- Related Research Areas
- Carbon Cycle & Ecosystems
How is the ocean carbon cycle responding to human activity? Recently a number of studies have argued that the rate of carbon uptake by the ocean has slowed over the last decade. Schuster and Watson  have argued using surface pCO2 measurements from the North Atlantic that there has been a dramatic decrease (more than 50%) of the flux of carbon into the subtropical North Atlantic over the last decade. A similar argument was made using pCO2 measurements from the western subpolar gyre of the North Atlantic by Corbiere et al. . If the observations used in these studies are indeed representative of this basin-scale, this implies a significant departure from the pattern of uptake of anthropogenic CO2 by the North Atlantic identified in the GLODAP [Sabine et al., 2004; Key et al., 2004] analysis, where the North Atlantic was unambiguously a region of globally maximum anthropogenic CO2 uptake. Similarly, Le Quéré et al.  have used ocean carbon model simulations and atmospheric inverse model calculations to argue that carbon uptake over the Southern Ocean may have “saturated” over the last decade due to changes in the ocean/atmosphere system. Taken together, these results raise the question as to whether climate-induced changes in the ocean/atmosphere system are leading to dramatic changes in the exchange of carbon between the atmospheric and oceanic reservoirs. The question naturally arises as to whether such changes are reflected in the rate of change of ocean carbon inventories being measured through the Repeat Hydrography program. Preliminary analyses of repeat ocean carbon and biogeochemistry measurements have to date not been able to answer this question conclusively. Simple differences in carbon measurements along repeated WOCE lines tend to reveal patchy structures that are difficult to interpret. This patchiness stems from the fact that there is an elevated level of natural variability of carbon in the ocean. Empirical methods have been developed to detect change against the background of this variability, but the skill of such methods has not been demonstrated quantitatively. An important stumbling block is that the mechanisms controlling the natural variability in the carbon cycle are not well understood. It is imperative that this knowledge be developed in order to facilitate an estimate of how the ocean uptake of anthropogenic carbon changes in time, and this constitutes the main objective of the proposed work. The project will proceed in two stages. First, it is our intention to make combined use of observations and models to characterize the spatial and temporal scales of variability of DIC, O2, and PO4 in the ocean, and to relate them to in the dynamics of circulation. To what extent does variability in these tracers project onto the dominant structures of variability in circulation? And what processes may contribute to decouple these different tracers from dynamical variations, as well as from each other? The second objective of this work is to use satellite data to aid in the detection of anthropogenic DIC in the ocean. Commonly used multiple linear regression (MLR) methods are empirical methods and simplistic for detecting changes in the natural carbon cycle. In particular they don’t adequately account for carbon changes associated with dynamical variability. Frontal shifts, planetary waves, and eddies are known to be reflected in remotely sensed products such as sea surface height (SSH) and sea surface temperature (SST), and we will develop methods which incorporate this high-resolution information into the detection framework. The two main deliverables of the proposed work will be a new detection algorithm for anthropogenic carbon along repeat sections and an estimate of the rate of global uptake.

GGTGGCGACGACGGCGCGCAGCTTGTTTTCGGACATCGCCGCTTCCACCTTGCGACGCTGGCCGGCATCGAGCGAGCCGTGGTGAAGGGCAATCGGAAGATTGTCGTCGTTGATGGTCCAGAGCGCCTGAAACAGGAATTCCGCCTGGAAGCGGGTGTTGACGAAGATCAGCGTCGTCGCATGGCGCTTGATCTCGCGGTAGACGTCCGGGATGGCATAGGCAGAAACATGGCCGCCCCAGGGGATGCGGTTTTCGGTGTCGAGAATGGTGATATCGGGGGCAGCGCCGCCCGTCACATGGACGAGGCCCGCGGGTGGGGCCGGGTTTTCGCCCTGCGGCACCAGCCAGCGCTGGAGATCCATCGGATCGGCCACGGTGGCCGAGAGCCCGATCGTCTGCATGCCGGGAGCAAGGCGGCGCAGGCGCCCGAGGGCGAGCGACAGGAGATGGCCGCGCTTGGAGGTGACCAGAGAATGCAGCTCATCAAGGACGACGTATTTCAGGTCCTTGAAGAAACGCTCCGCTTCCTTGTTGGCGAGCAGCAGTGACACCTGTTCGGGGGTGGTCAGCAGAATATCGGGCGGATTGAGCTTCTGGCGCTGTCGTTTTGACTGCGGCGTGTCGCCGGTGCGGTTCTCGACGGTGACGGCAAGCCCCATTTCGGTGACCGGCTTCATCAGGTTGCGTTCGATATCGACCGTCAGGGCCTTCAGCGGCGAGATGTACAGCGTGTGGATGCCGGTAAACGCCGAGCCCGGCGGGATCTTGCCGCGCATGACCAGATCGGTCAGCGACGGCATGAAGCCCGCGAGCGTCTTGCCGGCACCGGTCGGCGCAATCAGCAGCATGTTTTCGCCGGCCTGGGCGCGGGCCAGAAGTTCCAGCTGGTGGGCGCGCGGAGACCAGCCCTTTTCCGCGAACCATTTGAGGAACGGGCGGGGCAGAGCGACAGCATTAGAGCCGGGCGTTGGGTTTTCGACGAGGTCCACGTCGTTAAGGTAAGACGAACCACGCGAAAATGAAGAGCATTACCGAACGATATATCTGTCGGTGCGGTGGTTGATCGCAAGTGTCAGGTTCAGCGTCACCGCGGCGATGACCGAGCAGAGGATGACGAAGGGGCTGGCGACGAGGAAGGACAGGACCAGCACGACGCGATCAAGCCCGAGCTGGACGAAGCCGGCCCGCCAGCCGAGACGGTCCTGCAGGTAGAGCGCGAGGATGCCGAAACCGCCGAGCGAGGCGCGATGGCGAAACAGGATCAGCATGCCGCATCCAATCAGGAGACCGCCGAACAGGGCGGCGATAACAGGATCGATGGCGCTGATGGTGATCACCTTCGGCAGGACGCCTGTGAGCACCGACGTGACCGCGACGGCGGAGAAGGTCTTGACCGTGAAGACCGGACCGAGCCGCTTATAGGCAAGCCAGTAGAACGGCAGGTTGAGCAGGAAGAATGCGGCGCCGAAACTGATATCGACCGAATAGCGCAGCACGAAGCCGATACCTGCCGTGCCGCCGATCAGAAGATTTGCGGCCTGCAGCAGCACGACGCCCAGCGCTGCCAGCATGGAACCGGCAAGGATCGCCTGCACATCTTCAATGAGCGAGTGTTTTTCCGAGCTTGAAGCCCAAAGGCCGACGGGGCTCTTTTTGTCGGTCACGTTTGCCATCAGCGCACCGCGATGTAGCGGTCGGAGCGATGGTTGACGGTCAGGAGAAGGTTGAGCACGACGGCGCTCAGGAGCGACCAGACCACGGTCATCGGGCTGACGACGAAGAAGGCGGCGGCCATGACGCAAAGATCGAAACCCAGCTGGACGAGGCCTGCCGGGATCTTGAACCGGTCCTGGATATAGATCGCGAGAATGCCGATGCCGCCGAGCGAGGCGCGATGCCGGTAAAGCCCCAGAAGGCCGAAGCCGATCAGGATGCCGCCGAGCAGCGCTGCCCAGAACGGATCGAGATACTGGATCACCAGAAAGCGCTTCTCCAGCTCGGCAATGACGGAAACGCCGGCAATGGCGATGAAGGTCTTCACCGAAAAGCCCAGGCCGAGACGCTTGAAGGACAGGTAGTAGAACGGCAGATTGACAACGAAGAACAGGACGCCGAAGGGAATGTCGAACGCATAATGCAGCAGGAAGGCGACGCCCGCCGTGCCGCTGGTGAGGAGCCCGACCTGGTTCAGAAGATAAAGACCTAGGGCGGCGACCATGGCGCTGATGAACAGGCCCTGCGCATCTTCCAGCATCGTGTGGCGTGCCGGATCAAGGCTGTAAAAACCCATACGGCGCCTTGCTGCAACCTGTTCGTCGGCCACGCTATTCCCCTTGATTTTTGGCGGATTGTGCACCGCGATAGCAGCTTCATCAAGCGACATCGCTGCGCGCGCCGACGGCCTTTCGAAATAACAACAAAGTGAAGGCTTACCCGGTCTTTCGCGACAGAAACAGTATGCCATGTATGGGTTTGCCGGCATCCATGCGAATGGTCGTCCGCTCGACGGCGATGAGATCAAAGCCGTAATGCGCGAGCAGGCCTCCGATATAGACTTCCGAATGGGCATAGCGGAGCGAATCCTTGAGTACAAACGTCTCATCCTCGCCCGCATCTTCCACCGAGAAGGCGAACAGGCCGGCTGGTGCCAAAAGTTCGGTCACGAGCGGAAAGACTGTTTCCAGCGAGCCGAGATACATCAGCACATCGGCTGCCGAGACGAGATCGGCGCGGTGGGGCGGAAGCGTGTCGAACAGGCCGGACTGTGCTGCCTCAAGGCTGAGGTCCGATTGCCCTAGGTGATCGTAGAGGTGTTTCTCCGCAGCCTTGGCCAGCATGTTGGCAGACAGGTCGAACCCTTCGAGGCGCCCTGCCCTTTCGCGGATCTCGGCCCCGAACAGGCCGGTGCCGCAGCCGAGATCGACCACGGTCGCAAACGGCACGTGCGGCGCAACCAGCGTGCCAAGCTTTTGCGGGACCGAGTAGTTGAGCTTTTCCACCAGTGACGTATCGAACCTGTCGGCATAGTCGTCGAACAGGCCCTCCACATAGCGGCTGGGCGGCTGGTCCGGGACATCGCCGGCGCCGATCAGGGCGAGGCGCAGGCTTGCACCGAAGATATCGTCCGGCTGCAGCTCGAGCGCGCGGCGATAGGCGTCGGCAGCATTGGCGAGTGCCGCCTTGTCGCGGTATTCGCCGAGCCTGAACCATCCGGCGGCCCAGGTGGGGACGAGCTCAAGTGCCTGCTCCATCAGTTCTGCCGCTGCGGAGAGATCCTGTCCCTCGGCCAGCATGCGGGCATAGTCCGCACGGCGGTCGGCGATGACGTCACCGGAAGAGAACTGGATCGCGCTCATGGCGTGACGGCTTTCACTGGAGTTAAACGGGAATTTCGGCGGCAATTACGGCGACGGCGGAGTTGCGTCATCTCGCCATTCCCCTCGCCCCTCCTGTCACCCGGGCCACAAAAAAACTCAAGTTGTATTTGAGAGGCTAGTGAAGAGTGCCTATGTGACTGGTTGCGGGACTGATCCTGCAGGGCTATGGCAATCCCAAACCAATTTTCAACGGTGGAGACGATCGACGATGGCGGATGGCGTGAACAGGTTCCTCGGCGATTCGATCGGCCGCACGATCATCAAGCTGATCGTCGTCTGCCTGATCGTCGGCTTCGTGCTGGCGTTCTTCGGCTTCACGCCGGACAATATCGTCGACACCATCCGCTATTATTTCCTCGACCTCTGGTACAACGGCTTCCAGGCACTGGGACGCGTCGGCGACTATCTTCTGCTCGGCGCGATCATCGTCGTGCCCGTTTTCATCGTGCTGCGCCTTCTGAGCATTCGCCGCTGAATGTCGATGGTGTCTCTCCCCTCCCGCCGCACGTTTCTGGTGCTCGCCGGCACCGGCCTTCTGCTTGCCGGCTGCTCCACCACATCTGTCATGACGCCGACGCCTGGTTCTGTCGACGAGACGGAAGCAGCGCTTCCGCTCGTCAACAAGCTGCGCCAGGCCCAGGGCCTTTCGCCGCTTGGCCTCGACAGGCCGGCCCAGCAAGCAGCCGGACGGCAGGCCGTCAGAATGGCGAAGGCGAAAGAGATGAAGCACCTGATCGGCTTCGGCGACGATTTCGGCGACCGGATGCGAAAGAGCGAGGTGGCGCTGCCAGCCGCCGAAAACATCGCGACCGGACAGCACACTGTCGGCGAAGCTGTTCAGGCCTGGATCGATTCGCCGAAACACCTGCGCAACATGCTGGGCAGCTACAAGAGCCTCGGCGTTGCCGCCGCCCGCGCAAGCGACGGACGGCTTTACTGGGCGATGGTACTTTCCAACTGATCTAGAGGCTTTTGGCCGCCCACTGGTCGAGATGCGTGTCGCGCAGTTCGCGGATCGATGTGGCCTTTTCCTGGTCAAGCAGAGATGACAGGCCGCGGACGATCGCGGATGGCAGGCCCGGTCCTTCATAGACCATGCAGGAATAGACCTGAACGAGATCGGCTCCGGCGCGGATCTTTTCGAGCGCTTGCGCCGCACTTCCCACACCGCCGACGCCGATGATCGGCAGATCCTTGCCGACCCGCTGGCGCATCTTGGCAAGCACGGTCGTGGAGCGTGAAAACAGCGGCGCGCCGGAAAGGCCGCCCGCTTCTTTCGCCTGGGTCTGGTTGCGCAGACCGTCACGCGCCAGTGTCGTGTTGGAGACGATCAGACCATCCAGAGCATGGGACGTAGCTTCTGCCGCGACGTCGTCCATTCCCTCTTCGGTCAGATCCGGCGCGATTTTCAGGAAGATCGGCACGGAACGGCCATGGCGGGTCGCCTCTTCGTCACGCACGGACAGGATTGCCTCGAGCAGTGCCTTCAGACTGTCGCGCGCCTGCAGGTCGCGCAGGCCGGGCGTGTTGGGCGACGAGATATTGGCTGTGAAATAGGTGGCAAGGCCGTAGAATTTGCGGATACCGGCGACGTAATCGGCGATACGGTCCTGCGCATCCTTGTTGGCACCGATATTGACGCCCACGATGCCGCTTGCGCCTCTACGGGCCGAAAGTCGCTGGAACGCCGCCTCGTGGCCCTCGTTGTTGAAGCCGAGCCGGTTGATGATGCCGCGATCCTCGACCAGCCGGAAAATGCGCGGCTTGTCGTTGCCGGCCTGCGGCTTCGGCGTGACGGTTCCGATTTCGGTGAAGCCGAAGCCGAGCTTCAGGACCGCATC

Project PI: Keith Rodgers/Princeton University
302 Sayre Hall,Atmospheric and Oceanic Sciences Program, 300 Forrestal Road, Sayre Hall, Princeton, NJ 08544
Fax: (609) 258-2850
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